The Covid-19 pandemic has had a dramatic impact on Slovakia’s economy as restrictions, including strict lockdowns have impacted all sectors. As businesses have been forced to adjust and adopt new ways of working over the last 18 months, the country’s labour market has changed, too.
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“The first wave was quick, surprising, and we weren’t ready,” said Ivan Zizič of the Elanor company, which specialises in payroll and HR. “On the other hand, the second wave was longer, much stronger, and companies started making strategic changes.”
The second wave began in the early autumn of 2020 and gradually intensified in the winter. A strict lockdown was eventually imposed towards the end of the year and remained in place for months.
The restrictions – restaurants, cafés, hotels, and many shops were almost completely shuttered – had a devastating effect on some sectors, and many firms laid off staff. Businesses in the gastronomy, hotel, and tourism industries were among those worst affected.
At the same time, the pandemic accelerated some changes in the labour market, particularly the transformation of jobs. Home office working was suddenly no longer a perk but the new normal, and experts are already predicting that in the future, many employers will offer as standard to their employees a hybrid work regime combining working from home and in the office.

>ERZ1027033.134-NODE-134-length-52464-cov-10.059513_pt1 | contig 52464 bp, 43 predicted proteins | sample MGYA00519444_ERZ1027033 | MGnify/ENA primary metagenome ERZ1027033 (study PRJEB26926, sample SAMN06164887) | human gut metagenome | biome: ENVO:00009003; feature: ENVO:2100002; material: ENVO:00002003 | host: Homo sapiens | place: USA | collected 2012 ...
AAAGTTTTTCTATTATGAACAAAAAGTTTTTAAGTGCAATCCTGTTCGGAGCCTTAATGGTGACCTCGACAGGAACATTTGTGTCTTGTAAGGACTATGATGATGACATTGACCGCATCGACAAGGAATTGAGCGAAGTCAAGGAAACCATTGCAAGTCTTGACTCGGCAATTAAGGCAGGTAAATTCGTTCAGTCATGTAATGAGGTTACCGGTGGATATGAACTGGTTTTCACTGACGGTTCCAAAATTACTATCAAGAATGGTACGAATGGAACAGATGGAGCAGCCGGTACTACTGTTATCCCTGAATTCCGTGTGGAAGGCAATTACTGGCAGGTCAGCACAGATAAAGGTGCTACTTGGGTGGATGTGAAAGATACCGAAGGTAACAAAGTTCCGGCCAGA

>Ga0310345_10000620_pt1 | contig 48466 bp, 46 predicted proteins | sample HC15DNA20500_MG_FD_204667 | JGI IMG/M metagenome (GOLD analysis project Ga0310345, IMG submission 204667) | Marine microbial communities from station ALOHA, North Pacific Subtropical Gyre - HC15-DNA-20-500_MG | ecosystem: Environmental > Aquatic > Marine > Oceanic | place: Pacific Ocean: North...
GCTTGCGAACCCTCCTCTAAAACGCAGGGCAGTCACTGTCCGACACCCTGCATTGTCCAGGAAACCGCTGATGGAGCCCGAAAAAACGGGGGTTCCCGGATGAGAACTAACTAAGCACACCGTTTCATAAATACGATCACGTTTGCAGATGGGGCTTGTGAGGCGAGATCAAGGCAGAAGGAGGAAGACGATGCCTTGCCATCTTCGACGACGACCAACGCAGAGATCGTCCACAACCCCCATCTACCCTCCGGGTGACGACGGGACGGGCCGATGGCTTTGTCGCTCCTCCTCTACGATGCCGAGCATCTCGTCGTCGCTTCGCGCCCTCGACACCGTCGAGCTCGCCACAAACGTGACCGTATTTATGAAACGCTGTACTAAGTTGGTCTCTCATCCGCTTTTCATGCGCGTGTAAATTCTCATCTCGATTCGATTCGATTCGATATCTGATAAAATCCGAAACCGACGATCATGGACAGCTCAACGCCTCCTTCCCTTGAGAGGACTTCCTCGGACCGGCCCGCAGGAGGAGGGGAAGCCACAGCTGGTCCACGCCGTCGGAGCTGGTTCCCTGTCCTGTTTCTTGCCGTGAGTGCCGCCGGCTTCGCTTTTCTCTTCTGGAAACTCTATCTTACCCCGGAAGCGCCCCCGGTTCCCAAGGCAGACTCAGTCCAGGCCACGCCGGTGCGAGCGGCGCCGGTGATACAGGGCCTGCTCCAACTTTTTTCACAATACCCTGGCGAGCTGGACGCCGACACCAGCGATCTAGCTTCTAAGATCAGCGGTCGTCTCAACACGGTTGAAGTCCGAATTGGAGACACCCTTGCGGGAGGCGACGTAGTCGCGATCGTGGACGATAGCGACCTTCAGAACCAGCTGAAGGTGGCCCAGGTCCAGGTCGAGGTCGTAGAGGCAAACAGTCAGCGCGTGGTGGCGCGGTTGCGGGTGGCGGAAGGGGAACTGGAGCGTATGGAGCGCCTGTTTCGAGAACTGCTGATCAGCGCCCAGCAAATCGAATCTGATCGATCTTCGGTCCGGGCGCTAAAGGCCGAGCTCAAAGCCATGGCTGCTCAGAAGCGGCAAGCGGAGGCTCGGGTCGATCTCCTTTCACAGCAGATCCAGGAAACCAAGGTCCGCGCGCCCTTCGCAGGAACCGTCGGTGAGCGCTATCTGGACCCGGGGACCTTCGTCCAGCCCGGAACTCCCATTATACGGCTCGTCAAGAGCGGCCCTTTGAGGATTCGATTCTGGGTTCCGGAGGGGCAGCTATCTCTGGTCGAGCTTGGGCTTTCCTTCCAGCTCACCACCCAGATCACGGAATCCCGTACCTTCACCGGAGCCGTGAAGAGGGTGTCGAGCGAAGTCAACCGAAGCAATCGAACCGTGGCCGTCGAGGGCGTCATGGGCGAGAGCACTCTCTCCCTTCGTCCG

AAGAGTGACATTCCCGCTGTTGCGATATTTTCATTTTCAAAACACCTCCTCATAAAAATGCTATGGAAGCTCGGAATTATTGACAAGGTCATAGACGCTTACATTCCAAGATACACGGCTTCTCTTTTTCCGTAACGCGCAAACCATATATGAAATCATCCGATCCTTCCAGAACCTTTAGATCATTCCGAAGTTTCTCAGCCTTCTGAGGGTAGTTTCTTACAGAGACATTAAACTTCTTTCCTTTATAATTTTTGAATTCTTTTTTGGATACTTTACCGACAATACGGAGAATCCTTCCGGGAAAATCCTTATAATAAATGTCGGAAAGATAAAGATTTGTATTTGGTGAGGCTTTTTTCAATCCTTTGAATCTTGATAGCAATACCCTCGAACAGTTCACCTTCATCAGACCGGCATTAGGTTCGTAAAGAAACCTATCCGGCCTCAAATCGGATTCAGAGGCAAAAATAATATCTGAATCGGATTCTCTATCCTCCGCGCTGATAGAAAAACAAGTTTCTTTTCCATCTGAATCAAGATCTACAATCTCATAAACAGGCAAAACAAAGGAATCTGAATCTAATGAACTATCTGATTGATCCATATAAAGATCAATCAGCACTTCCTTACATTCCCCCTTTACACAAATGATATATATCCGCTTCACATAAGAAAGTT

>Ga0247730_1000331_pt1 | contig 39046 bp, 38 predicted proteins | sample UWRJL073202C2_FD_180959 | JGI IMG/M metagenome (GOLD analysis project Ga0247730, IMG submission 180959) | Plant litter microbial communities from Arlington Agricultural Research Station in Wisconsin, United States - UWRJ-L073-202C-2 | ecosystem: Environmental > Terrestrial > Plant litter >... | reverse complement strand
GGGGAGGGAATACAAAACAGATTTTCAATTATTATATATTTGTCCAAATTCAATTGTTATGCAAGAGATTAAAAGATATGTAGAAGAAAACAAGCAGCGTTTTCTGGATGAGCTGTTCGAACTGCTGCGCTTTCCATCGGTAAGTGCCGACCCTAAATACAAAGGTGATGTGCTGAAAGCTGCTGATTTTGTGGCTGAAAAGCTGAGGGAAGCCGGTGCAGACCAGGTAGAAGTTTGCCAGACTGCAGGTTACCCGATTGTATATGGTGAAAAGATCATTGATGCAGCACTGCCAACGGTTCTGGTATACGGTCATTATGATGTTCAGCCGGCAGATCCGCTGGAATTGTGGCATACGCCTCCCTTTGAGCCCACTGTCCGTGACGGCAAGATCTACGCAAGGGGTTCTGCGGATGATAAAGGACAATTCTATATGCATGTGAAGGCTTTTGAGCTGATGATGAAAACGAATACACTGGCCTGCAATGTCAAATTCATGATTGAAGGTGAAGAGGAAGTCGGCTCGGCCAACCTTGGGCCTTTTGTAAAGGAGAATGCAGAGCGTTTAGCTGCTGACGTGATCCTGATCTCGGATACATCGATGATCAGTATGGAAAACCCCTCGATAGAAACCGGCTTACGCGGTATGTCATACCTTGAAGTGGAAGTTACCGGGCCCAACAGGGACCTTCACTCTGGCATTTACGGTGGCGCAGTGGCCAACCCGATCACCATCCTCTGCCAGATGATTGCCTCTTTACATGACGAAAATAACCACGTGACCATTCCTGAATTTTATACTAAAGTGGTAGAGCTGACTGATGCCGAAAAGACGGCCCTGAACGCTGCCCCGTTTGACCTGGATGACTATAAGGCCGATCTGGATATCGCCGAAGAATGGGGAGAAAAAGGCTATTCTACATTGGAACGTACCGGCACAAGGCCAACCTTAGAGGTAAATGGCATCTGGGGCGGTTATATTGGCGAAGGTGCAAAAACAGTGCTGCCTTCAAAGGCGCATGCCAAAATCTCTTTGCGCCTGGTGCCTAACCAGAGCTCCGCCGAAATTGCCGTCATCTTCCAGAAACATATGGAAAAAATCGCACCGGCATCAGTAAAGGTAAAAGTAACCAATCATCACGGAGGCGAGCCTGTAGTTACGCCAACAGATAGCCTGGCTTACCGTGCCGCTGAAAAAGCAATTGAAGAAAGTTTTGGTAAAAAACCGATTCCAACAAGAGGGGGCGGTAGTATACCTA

As the third pandemic wave continues to intensify, businesses are expected to be better prepared to deal with the fall-out than in the two previous waves.
“The third wave will only confirm the readiness of companies,” said Zizič, adding the vaccination will play a role, too.
Unemployment peaked in second wave
The registered unemployment rate peaked in the second wave at 8 percent in April 2021. At the time, a lockdown was in place limiting operations in several sectors.
People working in services and retail were more likely to lose their jobs as labour costs were among the first expenditures employers looked to cut, Matej Horňák, an analyst with Slovenská Sporiteľňa bank, explained.
Many of those laid off from the tourism sector, gastronomy or hotel industry found jobs as shop assistants or in the industrial production sector, while others moved to sectors like transport and logistics.